Quinault Language: Death of Oliver Mason; end of a resource.

T.Matthew Ciolek tmciolek at coombs.anu.edu.au
Thu May 9 00:49:17 UTC 1996

--------------------- forwarded message --------------------
Date: Wed, 8 May 1996 23:14:23 +1000
Subject: BOUNCE endangered-languages-l: Non-member submission from [Karl Teeter <kvt at husc.HARVARD.EDU>]

Dear Dave Wells:  Let me extend my condolences, having been in your 
position in 1962 when Della Prince, born March 13, 1877 and the last speaker of 
Wiyot, died. Everything you say is true, and all we can do is 
keep at it -- I am still listening to Della's tapes and entering what she 
says into a lexical database.  Up with the living! Yours, kvt (=Karl V. Teeter, 
Professor of Linguistics, Emeritus, Harvard Univ )

On Wed, 8 May 1996, T.Matthew Ciolek wrote:

> --------------------- forwarded message --------------------
> Date: Tue, 07 May 1996 20:36:14 -0700
> From: Dave Wells <bootbnd at olywa.net>
> Organization: Wells & Co
> To: endangered-languages-l at coombs.anu.edu.au
> Subject: Quinault Language:  Death of Oliver Mason; end of a resource.
> 7 May 1996
> Olympia, Washington, USA
> Esteemed Colleagues:
> Often the discussion on this list has been over the necessity of preserving and encouraging 
> endangered languages and, hence, the cultures that are so dependent on them.  The loss of 
> intellectual and collected wisdom often hangs on a fragile bodies of the few.  These losses say 
> much about the intrusion of dominant cultures and outside influences.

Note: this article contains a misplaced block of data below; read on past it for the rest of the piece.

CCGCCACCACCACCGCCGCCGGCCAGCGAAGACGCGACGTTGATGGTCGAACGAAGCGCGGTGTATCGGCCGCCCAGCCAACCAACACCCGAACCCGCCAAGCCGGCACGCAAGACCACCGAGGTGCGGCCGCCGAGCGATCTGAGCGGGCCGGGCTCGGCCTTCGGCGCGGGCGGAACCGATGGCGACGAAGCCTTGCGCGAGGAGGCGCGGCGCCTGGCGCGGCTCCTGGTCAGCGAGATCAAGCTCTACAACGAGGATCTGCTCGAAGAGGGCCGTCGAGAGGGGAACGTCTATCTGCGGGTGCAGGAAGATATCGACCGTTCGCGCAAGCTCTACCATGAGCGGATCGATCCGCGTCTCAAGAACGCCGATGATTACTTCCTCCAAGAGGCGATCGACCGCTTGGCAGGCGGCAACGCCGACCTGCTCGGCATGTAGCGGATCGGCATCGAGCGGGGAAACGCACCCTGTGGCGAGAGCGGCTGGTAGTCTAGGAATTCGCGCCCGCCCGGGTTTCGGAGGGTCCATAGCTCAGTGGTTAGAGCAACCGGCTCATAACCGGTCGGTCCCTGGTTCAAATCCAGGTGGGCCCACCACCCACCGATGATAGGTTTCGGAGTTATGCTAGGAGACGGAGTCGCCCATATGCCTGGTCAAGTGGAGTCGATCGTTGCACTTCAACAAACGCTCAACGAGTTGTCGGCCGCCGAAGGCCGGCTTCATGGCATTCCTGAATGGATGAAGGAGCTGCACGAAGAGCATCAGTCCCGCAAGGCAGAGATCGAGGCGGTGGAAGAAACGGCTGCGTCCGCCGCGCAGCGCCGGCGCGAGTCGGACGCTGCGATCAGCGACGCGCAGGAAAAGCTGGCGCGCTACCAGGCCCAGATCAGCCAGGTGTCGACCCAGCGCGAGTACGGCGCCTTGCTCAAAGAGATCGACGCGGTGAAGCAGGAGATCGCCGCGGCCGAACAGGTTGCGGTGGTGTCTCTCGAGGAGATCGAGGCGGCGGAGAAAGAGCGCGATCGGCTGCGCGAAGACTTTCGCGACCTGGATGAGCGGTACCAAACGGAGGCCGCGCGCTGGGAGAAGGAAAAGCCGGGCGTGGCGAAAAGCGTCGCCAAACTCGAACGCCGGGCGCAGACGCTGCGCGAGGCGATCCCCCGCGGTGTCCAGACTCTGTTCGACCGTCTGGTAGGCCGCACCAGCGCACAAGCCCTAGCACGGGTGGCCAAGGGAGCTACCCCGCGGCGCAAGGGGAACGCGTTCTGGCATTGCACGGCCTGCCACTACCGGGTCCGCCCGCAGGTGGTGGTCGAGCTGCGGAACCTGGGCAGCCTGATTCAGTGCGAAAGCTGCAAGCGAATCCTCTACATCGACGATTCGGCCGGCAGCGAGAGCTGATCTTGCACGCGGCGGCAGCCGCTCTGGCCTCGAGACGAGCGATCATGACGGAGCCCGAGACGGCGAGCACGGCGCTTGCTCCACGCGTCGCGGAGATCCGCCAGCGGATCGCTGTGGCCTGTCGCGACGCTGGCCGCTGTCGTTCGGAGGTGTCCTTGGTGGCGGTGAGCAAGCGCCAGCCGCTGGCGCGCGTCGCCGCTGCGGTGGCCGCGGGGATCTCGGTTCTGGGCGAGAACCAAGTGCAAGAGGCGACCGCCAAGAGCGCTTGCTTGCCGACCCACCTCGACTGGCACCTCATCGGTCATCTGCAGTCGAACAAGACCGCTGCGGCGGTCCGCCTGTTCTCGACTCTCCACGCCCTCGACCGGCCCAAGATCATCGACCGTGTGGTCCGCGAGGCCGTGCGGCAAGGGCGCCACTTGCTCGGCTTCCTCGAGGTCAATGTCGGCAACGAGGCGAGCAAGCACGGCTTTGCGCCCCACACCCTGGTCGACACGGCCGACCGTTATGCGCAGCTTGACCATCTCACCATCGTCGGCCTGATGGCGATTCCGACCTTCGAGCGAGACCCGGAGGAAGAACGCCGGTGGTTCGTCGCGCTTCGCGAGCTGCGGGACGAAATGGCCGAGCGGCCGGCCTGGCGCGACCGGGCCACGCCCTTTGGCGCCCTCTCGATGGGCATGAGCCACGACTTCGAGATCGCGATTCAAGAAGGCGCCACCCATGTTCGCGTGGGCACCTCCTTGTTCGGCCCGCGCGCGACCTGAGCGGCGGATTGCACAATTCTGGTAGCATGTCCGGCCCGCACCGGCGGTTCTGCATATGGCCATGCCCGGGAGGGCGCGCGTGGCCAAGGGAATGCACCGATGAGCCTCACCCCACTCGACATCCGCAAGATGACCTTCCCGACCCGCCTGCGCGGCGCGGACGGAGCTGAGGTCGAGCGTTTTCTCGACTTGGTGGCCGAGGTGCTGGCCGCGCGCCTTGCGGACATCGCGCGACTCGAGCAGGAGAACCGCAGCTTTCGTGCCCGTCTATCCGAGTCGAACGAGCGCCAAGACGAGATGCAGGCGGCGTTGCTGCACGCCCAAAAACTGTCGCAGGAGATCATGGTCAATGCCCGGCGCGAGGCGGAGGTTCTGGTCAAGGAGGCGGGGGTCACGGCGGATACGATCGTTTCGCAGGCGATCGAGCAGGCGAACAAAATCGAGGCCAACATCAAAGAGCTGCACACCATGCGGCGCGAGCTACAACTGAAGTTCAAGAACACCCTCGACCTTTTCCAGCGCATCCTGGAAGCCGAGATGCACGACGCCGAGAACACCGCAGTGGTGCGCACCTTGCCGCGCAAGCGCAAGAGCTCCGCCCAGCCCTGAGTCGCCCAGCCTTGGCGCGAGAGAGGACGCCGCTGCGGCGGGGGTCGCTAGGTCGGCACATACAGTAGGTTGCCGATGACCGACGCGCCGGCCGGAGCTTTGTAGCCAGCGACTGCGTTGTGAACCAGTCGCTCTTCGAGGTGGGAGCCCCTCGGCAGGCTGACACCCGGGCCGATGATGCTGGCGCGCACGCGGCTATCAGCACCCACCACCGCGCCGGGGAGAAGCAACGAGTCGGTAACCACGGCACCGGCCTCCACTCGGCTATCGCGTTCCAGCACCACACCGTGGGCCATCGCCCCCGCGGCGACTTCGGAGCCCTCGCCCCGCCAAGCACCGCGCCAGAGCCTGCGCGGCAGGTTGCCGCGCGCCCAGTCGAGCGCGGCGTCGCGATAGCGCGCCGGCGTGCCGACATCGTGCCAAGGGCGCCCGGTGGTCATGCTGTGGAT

> On Saturday, 27 April 1996, Oliver Mason, A'aliis (king/hereditary leader) of the Quinault died. 
> His death occurred in the morning shortly after rising and greeting his wife.  Oliver Mason was 
> the grandson of Taholah who signed the treaty preserving much of the Quinault lands.  As a 
> leader, he was charged with understanding the duties and work of everyone, the lineages, 
> traditional fishing sites, stories and songs; and ultimately both the Quinault language and 
> culture.  
> As the last speaker with an extensive knowledge of the language and culture, Oliver Mason's 
> death is much greater than just a personal loss, loss to family and friends, but also the loss 
> forever of much knowledge.  While there are several elders who know pieces of the language and 
> culture, Oliver Mason's death greatly eroded the possibility of moving the language forward, and 
> of encouraging some parts of culture, but fortunately the remaining elders have even greater 
> responsibility and need to record what parts they hold.  It is important not to lose everything; 
> something is much better than nothing.
> While many of the names of people who are reading here (and their work in similar recording, and 
> cultural preservation/encouragement projects), may not end up on rosters of heroes, you are 
> nonetheless heroic in your vision and determination.  Do not let an opportunity become a lost 
> opportunity.
> Dave Wells
> Cultural Envoy to the A'aliis of the Quinault
> --------------------- forwarded message --------------------

--------------------- forwarded message ----------------------

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